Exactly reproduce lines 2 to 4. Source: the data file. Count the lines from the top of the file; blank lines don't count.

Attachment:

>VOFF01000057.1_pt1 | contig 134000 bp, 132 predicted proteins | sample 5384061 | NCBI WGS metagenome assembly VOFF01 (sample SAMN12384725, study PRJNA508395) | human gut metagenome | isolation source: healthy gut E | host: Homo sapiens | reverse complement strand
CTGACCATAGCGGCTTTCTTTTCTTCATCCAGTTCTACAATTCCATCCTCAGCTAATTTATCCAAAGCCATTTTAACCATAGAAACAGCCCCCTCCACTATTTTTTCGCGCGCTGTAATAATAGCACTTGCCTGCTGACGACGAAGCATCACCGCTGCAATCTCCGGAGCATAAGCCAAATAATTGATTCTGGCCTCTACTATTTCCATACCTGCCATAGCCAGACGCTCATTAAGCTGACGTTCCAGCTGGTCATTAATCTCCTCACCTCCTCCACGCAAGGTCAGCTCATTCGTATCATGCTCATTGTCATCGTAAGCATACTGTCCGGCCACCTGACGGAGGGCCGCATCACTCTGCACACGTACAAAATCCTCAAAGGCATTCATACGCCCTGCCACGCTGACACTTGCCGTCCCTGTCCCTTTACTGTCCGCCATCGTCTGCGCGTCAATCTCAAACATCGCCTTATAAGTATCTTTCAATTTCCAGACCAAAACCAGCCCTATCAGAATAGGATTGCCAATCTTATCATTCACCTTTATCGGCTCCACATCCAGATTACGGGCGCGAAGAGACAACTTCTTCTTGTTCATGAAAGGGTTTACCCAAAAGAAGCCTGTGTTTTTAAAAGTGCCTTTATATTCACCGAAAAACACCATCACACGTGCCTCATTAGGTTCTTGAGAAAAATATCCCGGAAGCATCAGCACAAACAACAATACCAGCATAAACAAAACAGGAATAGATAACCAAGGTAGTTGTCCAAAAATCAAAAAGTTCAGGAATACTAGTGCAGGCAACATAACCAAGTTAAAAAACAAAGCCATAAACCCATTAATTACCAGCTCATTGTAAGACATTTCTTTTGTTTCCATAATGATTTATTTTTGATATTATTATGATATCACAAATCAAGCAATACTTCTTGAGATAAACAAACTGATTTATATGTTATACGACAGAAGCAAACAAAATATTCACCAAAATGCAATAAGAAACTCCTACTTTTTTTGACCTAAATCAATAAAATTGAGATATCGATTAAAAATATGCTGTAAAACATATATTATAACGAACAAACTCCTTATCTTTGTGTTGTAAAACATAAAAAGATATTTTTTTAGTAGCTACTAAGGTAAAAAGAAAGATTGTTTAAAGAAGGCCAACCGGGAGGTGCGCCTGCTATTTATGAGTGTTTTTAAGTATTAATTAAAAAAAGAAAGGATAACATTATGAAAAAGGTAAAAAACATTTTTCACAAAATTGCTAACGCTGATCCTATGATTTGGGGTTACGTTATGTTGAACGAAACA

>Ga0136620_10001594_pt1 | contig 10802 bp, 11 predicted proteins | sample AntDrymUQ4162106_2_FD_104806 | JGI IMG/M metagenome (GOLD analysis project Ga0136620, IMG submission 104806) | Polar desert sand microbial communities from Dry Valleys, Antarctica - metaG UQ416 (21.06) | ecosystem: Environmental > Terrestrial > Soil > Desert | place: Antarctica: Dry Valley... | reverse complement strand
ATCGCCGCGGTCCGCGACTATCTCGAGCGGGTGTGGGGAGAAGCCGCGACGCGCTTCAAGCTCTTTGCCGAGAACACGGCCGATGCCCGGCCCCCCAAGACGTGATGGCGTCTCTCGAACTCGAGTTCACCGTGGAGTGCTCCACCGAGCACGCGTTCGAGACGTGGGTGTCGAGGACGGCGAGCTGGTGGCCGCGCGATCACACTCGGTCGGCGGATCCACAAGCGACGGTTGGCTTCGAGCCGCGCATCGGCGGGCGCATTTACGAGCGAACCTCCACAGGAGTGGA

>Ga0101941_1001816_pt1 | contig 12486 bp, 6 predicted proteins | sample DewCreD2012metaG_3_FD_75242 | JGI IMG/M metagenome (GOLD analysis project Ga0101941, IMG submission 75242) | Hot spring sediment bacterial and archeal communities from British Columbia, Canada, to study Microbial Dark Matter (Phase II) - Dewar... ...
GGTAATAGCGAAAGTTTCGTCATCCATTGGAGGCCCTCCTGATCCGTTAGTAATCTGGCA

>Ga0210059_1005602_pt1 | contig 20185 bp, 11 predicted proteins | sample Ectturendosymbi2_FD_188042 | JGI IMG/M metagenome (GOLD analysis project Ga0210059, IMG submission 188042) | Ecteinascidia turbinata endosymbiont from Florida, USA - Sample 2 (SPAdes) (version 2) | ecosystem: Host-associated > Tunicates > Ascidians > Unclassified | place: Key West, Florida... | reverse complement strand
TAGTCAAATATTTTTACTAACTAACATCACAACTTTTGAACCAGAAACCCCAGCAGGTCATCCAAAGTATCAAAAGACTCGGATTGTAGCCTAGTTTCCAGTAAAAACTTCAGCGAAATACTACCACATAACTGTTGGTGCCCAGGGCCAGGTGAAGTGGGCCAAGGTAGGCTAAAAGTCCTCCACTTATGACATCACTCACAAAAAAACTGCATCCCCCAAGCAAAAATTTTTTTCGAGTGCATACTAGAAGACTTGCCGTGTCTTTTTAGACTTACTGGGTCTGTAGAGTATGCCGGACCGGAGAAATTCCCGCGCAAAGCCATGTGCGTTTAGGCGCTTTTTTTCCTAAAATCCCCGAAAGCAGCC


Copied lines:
CTGACCATAGCGGCTTTCTTTTCTTCATCCAGTTCTACAATTCCATCCTCAGCTAATTTATCCAAAGCCATTTTAACCATAGAAACAGCCCCCTCCACTATTTTTTCGCGCGCTGTAATAATAGCACTTGCCTGCTGACGACGAAGCATCACCGCTGCAATCTCCGGAGCATAAGCCAAATAATTGATTCTGGCCTCTACTATTTCCATACCTGCCATAGCCAGACGCTCATTAAGCTGACGTTCCAGCTGGTCATTAATCTCCTCACCTCCTCCACGCAAGGTCAGCTCATTCGTATCATGCTCATTGTCATCGTAAGCATACTGTCCGGCCACCTGACGGAGGGCCGCATCACTCTGCACACGTACAAAATCCTCAAAGGCATTCATACGCCCTGCCACGCTGACACTTGCCGTCCCTGTCCCTTTACTGTCCGCCATCGTCTGCGCGTCAATCTCAAACATCGCCTTATAAGTATCTTTCAATTTCCAGACCAAAACCAGCCCTATCAGAATAGGATTGCCAATCTTATCATTCACCTTTATCGGCTCCACATCCAGATTACGGGCGCGAAGAGACAACTTCTTCTTGTTCATGAAAGGGTTTACCCAAAAGAAGCCTGTGTTTTTAAAAGTGCCTTTATATTCACCGAAAAACACCATCACACGTGCCTCATTAGGTTCTTGAGAAAAATATCCCGGAAGCATCAGCACAAACAACAATACCAGCATAAACAAAACAGGAATAGATAACCAAGGTAGTTGTCCAAAAATCAAAAAGTTCAGGAATACTAGTGCAGGCAACATAACCAAGTTAAAAAACAAAGCCATAAACCCATTAATTACCAGCTCATTGTAAGACATTTCTTTTGTTTCCATAATGATTTATTTTTGATATTATTATGATATCACAAATCAAGCAATACTTCTTGAGATAAACAAACTGATTTATATGTTATACGACAGAAGCAAACAAAATATTCACCAAAATGCAATAAGAAACTCCTACTTTTTTTGACCTAAATCAATAAAATTGAGATATCGATTAAAAATATGCTGTAAAACATATATTATAACGAACAAACTCCTTATCTTTGTGTTGTAAAACATAAAAAGATATTTTTTTAGTAGCTACTAAGGTAAAAAGAAAGATTGTTTAAAGAAGGCCAACCGGGAGGTGCGCCTGCTATTTATGAGTGTTTTTAAGTATTAATTAAAAAAAGAAAGGATAACATTATGAAAAAGGTAAAAAACATTTTTCACAAAATTGCTAACGCTGATCCTATGATTTGGGGTTACGTTATGTTGAACGAAACA

>Ga0136620_10001594_pt1 | contig 10802 bp, 11 predicted proteins | sample AntDrymUQ4162106_2_FD_104806 | JGI IMG/M metagenome (GOLD analysis project Ga0136620, IMG submission 104806) | Polar desert sand microbial communities from Dry Valleys, Antarctica - metaG UQ416 (21.06) | ecosystem: Environmental > Terrestrial > Soil > Desert | place: Antarctica: Dry Valley... | reverse complement strand
ATCGCCGCGGTCCGCGACTATCTCGAGCGGGTGTGGGGAGAAGCCGCGACGCGCTTCAAGCTCTTTGCCGAGAACACGGCCGATGCCCGGCCCCCCAAGACGTGATGGCGTCTCTCGAACTCGAGTTCACCGTGGAGTGCTCCACCGAGCACGCGTTCGAGACGTGGGTGTCGAGGACGGCGAGCTGGTGGCCGCGCGATCACACTCGGTCGGCGGATCCACAAGCGACGGTTGGCTTCGAGCCGCGCATCGGCGGGCGCATTTACGAGCGAACCTCCACAGGAGTGGA